Every year thousands of babies are born to imprisoned mothers who are raised in jails and called home. They are imprisoned and live in a confined environment without ever committing any crime. Why these unfortunate children are destined to live in jails with their innocence being in danger from unforeseen damages to their hearts and minds in correctional facilities.
Policymakers, critics of the jail environment, and advocates of the mother-children bond mostly ponder upon the question- that if the children and mother remain together for the early cognitive and physical development of children or they should be separated as and when practical and children are placed in separate facilities, given to foster care or adoption.
This question has become even more important since the number of women prisoners have increased over the last many decades.
Critics of prison nurseries argue why the children are forced into an environment of restrictions and deprivation.
The social environment in which a child is born and raised has a lot more impact on the future social integration of the child and his or her development. Human is a product of their social environment and their actions and behaviour is a reflection of this socialization process.
But prison children have to face a social environment full of inhuman treatment, torture and lack of basic facilities like adequate food, sanitation, clean water, and proper bedding.
UNICEF says that such an environment led to malnutrition, poor development and morbidity among children accompanying their mother in prison.
United Nations minimum Rules (Bangkok Rules) for the treatment of women prisoners and non-custodial measures for women offenders (2010) stipulate that mothers and children in prison be given extra attention. Lactating mothers and nursing children are given nutritious food free of cost. These rules make provisions for healthcare and human treatment also.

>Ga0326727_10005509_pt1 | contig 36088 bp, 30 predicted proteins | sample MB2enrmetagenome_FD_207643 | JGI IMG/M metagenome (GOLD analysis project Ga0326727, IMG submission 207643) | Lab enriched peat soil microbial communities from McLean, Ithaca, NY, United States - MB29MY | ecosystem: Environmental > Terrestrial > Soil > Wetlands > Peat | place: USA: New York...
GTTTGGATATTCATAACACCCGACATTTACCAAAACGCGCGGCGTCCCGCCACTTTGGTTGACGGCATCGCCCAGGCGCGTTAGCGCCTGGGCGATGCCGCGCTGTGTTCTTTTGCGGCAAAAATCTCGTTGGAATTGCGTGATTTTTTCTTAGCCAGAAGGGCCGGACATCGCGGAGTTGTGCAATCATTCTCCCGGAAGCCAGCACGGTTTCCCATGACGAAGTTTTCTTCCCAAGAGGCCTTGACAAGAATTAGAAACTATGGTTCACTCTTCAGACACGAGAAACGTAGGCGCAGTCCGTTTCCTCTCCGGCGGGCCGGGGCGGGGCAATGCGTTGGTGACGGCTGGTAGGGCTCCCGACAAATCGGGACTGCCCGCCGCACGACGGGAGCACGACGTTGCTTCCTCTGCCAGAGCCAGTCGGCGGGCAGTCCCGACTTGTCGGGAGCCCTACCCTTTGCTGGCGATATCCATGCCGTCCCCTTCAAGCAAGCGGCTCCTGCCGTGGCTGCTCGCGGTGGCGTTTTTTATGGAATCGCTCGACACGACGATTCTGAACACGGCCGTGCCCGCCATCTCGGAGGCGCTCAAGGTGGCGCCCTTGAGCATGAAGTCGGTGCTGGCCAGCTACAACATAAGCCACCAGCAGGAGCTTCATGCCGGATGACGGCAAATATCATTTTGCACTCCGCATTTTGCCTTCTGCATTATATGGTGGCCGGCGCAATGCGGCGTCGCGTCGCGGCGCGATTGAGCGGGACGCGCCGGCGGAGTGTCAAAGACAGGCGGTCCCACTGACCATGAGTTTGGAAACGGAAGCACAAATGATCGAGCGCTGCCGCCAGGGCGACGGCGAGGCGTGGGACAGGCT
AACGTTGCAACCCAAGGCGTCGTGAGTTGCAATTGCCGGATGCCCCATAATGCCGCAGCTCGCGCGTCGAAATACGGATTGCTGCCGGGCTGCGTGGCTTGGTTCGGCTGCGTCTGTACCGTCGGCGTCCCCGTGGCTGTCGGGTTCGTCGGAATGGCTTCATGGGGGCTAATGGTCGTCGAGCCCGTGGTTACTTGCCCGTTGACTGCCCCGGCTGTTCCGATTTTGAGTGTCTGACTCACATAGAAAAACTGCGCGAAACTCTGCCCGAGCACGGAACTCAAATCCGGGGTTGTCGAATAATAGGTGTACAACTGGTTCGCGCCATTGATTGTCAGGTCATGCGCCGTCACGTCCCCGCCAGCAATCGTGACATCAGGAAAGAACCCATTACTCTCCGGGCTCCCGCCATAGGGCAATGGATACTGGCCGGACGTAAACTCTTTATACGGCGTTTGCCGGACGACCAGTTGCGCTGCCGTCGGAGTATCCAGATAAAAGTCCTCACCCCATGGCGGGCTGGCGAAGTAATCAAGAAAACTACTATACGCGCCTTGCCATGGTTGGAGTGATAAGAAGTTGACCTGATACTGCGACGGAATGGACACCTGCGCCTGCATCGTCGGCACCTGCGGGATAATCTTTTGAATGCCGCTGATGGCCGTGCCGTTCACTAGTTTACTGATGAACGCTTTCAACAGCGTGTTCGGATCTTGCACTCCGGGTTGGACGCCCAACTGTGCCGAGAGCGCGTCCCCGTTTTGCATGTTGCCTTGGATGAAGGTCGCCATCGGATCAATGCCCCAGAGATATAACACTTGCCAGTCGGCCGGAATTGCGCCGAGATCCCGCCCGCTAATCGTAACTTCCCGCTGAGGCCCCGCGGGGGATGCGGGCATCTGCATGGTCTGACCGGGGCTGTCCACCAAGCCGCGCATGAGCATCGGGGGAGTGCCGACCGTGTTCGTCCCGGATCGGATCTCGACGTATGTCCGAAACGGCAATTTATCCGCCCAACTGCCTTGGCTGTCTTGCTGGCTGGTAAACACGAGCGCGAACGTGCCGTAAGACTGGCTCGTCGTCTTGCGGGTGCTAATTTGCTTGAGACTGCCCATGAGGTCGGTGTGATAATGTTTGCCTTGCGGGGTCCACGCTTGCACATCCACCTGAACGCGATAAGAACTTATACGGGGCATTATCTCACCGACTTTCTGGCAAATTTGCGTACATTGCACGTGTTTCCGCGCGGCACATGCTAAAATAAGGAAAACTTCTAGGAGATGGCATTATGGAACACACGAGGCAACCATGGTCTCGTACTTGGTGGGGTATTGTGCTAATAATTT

So, the children of parents in conflict with the law can be safeguarded according to the Bangkok Rules and the Convention on the Rights of the Child.
In many circumstances, children’s interests must be the priority. But studies show that in current prison systems, such priorities are not set and these children who did not commit any crime are forced to bear social, psychological and educational challenges and human rights violations. They are pre-exposed to a criminal environment and criminals at such a tender age which potentially introduces them to crime.
Such a negative influence and thought process can lead to the derailment of cognitive, mental, behavioural and social skills of such children.
Global Facts About the Situation
Governments, NGOs and society at large often are concerned about the children and what would happen to them after their sole caretaker would go to jail.
Numbers in various global statistics and reports also show that the situation is grave.
A study conducted by the Quaker United Nations Office (QUNO), an NGO that participates in various United Nations activities reported that around 800,000 children have separated from their caregivers each year in the European Union alone.
The number of children with a mother in prison doubled between 1991 to 2007.
Incarcerated mothers are often the primary or sole caretakers of their children and as a result, most prisons allow children to live with their mothers in jail. The majority of countries imposed limits on the admission of such children with their incarcerated parents and the length of stay is also defined. This limit varies for different countries. After the completion of the stay limit children may be sent for foster care, orphanages or to a responsible relative who is willing to assume responsibility.